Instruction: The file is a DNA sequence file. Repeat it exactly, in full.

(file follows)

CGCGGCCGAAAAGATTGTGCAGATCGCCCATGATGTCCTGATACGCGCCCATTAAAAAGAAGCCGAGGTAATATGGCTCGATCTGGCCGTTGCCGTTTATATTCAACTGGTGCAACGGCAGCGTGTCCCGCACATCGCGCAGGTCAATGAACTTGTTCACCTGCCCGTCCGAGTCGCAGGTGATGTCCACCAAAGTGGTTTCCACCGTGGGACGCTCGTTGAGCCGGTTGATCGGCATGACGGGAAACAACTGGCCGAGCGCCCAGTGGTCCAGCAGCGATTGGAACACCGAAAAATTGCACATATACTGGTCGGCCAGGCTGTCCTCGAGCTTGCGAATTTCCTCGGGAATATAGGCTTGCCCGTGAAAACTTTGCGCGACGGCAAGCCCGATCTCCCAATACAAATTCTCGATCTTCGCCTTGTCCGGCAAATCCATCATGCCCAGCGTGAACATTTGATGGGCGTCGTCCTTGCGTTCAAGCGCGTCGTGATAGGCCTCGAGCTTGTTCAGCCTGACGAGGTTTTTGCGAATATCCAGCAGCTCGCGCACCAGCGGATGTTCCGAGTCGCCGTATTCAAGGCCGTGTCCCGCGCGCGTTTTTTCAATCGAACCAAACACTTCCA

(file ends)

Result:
CGCGGCCGAAAAGATTGTGCAGATCGCCCATGATGTCCTGATACGCGCCCATTAAAAAGAAGCCGAGGTAATATGGCTCGATCTGGCCGTTGCCGTTTATATTCAACTGGTGCAACGGCAGCGTGTCCCGCACATCGCGCAGGTCAATGAACTTGTTCACCTGCCCGTCCGAGTCGCAGGTGATGTCCACCAAAGTGGTTTCCACCGTGGGACGCTCGTTGAGCCGGTTGATCGGCATGACGGGAAACAACTGGCCGAGCGCCCAGTGGTCCAGCAGCGATTGGAACACCGAAAAATTGCACATATACTGGTCGGCCAGGCTGTCCTCGAGCTTGCGAATTTCCTCGGGAATATAGGCTTGCCCGTGAAAACTTTGCGCGACGGCAAGCCCGATCTCCCAATACAAATTCTCGATCTTCGCCTTGTCCGGCAAATCCATCATGCCCAGCGTGAACATTTGATGGGCGTCGTCCTTGCGTTCAAGCGCGTCGTGATAGGCCTCGAGCTTGTTCAGCCTGACGAGGTTTTTGCGAATATCCAGCAGCTCGCGCACCAGCGGATGTTCCGAGTCGCCGTATTCAAGGCCGTGTCCCGCGCGCGTTTTTTCAATCGAACCAAACACTTCCA